Where science meets politics: policymaking in the pandemic

By on 31/03/2021 | Updated on 31/03/2021
Sir Patrick Vallance the UK’s chief scientific adviser. Experts say a lot has been learned this year on how governments and scientists can collaborate. Credit: Andrew Parsons / No 10 Downing Street / Flickr

As the COVID-19 pandemic ripped across the world, it lent new urgency to an old question: how can governments improve how they solicit and act on scientific advice?

A panel of experts, which included government scientific advisers, outlined the lessons learned from the last year regarding how policymakers and science collaborate at an online event yesterday hosted by the University of Cambridge.

The advice included: improving discussions about uncertainty, boosting the scientific advice directly available at the local level, and bringing the scientific method into the process of policymaking itself.

This is not just something the UK government is grappling with. On Monday, the administration of US president Joe Biden launched a wide-ranging review of evidence-based policymaking and political interference in science.

Using scientific methods to develop policy

One outcome of the co-operation between scientists and policymakers during the pandemic should be the latter learning from the former, said government adviser David Halpern, who is also chief executive of the Behavioural Insights Team, a company that provides information to support policymaking and improve public services.

“Some of the great successes over the last year, are not the things which we knew before but the things which we didn’t, which were then figured out,” he said, citing rapid drugs trials as one example.

“[In] a place like Cambridge, when you teach students [in the sciences], it’s not that they will use that very particular knowledge. The most valuable thing they’re generally taking with them is a method… to figure out what you don’t know, and how you find the answer.”

If such methods could be incorporated into policy, “that would be a very, very big deal,” Halpern said. For example, communicating coronavirus advice could be done scientifically by running large-scale trials to test different messages and establish which works, he suggested.

Throughout the pandemic SAGE, the UK government’s scientific advisory committee, has also improved how it expresses “level[s] of uncertainty” in its advice, Halpern said. This was, he said, a positive step.

He pointed to the UK’s Education Endowment Foundation (EEF) as an example of good practice. The EEF, he said, provides estimates not only of the effectiveness and costs of policy interventions, but also of its confidence in its judgement of that effectiveness.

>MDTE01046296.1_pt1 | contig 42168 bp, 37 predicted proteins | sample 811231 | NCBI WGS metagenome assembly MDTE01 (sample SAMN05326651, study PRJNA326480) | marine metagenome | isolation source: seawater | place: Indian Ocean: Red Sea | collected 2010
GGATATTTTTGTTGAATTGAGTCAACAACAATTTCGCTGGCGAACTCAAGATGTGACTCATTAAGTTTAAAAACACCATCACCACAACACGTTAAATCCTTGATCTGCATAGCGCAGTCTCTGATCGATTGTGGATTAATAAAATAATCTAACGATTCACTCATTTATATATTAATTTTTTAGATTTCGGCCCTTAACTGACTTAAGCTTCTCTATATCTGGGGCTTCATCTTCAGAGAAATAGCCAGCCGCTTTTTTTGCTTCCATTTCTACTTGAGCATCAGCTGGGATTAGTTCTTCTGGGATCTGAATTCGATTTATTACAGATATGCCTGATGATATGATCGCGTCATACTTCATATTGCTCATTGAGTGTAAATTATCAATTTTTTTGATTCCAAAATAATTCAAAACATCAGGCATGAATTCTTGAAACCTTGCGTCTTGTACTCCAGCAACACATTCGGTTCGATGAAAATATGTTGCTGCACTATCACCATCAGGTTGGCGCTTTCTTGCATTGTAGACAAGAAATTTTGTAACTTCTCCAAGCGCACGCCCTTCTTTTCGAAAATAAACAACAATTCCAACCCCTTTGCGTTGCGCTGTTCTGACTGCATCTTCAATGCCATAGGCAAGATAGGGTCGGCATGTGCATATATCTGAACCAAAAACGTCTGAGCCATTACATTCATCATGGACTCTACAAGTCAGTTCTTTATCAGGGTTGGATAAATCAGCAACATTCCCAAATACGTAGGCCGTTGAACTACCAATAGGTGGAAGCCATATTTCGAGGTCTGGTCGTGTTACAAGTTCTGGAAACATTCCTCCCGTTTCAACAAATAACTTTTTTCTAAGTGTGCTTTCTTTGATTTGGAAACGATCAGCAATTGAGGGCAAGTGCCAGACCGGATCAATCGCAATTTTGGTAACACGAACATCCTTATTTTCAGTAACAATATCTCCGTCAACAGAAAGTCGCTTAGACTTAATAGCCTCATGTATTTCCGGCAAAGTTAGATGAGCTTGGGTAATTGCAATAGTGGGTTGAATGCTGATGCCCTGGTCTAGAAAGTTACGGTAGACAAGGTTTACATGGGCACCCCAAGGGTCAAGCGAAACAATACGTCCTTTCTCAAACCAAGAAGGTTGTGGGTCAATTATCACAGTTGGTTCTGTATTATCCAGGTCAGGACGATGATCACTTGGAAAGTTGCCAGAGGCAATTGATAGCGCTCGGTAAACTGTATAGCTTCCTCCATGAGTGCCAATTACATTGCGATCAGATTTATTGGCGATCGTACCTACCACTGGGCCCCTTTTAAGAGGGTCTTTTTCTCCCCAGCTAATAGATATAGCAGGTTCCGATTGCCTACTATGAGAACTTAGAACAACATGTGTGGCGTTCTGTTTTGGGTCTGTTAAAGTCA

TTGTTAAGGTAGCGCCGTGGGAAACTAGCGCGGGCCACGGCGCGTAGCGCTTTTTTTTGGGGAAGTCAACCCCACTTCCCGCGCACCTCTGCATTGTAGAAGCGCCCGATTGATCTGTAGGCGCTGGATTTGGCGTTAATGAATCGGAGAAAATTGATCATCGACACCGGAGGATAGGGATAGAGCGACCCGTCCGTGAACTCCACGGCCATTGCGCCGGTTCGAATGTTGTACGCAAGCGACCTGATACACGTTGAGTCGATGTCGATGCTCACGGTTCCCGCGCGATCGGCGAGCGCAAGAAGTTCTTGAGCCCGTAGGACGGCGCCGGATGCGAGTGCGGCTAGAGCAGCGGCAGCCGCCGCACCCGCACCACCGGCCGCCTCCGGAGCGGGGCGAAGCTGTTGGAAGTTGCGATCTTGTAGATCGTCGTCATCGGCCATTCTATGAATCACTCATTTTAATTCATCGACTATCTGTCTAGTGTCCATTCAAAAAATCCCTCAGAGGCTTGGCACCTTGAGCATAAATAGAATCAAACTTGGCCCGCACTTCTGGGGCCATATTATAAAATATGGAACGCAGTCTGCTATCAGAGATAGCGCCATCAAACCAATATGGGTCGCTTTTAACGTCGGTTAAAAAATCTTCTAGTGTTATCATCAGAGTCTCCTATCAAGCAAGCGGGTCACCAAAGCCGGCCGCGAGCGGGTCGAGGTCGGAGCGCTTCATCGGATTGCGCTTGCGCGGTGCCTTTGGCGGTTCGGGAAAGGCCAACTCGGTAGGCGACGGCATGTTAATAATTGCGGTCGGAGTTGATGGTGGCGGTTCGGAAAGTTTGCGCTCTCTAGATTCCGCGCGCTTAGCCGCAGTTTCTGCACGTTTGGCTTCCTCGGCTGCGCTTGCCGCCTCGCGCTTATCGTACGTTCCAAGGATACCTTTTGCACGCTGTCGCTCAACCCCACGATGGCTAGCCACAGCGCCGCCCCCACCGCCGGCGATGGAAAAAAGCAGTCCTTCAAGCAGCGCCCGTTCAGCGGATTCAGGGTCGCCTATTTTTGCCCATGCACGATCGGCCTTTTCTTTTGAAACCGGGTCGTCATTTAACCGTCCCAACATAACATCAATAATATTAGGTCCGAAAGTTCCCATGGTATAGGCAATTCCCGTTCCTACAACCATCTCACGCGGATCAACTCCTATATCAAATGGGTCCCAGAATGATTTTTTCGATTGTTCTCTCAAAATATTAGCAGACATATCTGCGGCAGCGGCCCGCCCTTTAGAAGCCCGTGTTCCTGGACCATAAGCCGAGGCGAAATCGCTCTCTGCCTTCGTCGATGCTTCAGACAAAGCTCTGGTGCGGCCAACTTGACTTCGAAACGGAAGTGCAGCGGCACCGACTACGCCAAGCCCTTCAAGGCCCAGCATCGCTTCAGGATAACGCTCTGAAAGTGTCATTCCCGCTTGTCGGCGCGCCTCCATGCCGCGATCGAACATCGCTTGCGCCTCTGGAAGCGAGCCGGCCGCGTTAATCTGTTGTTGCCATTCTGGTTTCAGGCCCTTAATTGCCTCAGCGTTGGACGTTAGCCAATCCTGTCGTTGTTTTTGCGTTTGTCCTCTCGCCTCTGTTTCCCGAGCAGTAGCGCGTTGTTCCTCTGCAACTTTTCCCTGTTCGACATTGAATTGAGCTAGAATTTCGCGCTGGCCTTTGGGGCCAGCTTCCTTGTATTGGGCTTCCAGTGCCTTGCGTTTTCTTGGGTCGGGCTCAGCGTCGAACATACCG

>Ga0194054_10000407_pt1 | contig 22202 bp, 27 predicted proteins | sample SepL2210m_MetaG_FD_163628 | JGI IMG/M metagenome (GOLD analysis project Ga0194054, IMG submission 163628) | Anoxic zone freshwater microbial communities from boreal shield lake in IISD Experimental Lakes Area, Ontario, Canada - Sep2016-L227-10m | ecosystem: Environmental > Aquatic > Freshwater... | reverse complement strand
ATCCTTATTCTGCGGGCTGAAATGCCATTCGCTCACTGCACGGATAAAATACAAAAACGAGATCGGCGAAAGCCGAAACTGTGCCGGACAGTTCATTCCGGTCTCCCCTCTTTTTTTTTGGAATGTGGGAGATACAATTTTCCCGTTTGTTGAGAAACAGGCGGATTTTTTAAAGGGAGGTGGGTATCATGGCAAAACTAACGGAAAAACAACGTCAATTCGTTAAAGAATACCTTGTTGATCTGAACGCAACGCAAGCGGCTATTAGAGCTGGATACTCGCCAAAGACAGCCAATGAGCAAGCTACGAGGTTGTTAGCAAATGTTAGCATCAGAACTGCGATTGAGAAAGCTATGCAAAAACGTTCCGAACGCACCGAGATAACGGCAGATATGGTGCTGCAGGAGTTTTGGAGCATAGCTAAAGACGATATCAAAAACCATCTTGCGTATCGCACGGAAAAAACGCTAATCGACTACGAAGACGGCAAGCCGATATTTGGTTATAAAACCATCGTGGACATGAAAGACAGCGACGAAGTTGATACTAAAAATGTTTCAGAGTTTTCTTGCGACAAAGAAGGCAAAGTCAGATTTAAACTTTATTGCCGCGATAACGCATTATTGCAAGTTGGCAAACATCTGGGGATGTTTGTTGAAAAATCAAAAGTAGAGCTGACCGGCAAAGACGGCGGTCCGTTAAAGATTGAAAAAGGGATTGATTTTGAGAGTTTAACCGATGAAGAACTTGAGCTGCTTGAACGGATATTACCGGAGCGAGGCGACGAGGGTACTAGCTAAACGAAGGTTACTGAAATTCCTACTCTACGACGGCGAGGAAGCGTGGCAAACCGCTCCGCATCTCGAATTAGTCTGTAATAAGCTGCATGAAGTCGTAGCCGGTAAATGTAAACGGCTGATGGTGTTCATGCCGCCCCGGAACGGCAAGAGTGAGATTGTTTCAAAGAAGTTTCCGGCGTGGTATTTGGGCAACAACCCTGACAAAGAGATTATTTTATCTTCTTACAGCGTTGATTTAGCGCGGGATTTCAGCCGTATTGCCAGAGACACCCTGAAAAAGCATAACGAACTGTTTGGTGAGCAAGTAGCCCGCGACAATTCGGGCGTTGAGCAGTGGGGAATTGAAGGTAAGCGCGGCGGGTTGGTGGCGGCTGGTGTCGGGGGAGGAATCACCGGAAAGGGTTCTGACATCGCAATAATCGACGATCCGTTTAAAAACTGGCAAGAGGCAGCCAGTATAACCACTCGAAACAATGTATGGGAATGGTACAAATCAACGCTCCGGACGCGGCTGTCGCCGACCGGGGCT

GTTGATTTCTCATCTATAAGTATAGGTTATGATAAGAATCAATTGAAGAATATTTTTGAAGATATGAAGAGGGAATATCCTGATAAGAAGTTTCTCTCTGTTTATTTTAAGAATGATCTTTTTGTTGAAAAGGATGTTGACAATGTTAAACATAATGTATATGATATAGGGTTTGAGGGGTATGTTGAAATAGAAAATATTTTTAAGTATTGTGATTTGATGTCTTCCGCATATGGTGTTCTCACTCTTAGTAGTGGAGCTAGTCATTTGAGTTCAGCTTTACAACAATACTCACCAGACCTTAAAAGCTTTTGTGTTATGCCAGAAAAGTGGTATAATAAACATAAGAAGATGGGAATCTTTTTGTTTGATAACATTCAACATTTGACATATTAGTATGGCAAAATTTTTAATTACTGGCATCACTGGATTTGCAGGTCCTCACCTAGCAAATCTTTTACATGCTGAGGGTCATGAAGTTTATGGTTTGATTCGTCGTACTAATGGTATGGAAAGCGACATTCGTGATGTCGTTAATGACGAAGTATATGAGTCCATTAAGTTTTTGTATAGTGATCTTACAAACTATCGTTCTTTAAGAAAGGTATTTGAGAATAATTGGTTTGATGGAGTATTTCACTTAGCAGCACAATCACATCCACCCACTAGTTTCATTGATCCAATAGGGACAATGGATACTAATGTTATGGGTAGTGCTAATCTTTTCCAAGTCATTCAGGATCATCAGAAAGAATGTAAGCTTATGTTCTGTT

Meanwhile, Daniela De Angelis, professor of statistical science for health at the University of Cambridge, has been providing “now casts” and “forecasts” – both current and future assessments – of the pandemic through SPI-M (the Scientific Pandemic Influenza Advisory Committee), which advises the UK government through SAGE.

De Angelis said she had felt “perplexed” and “very anxious” in early 2020 and again in September last year, when “perhaps decisions should have been made a bit earlier” based on the evidence being presented to the government about the danger to Britain’s health service.

Think local for the next challenge

But the experience meant “people have learned an awful lot”, she noted. Sir Patrick Vallance, the UK’s chief scientific adviser, had visited SPI-M and praised their work, De Angelis added. Vallance had suggested, she said, that “this kind of process” could be used for other kinds of emergencies.

Indeed, it is important for governments to set up systems for soliciting advice on any future challenges, said Claire Craig, provost of Queen’s College, Oxford, and a scientist who has advised government in various capacities.

“We must be ready for the next thing to be different,” Craig said, “so it’s about building systems that could cope with an unexpected thing, rather than, as it were, the next Covid but better.”

The British Academy argued in a report this year that the government should support the development of “locally grounded scientific advisory networks and/or analytical capacities in the form of local observatories that bring together local expertise in universities, civil society groups, local government and businesses.”

Craig said she supported the proposal “that we should also think about science advice at the local level, and how universities and cities can work together.”

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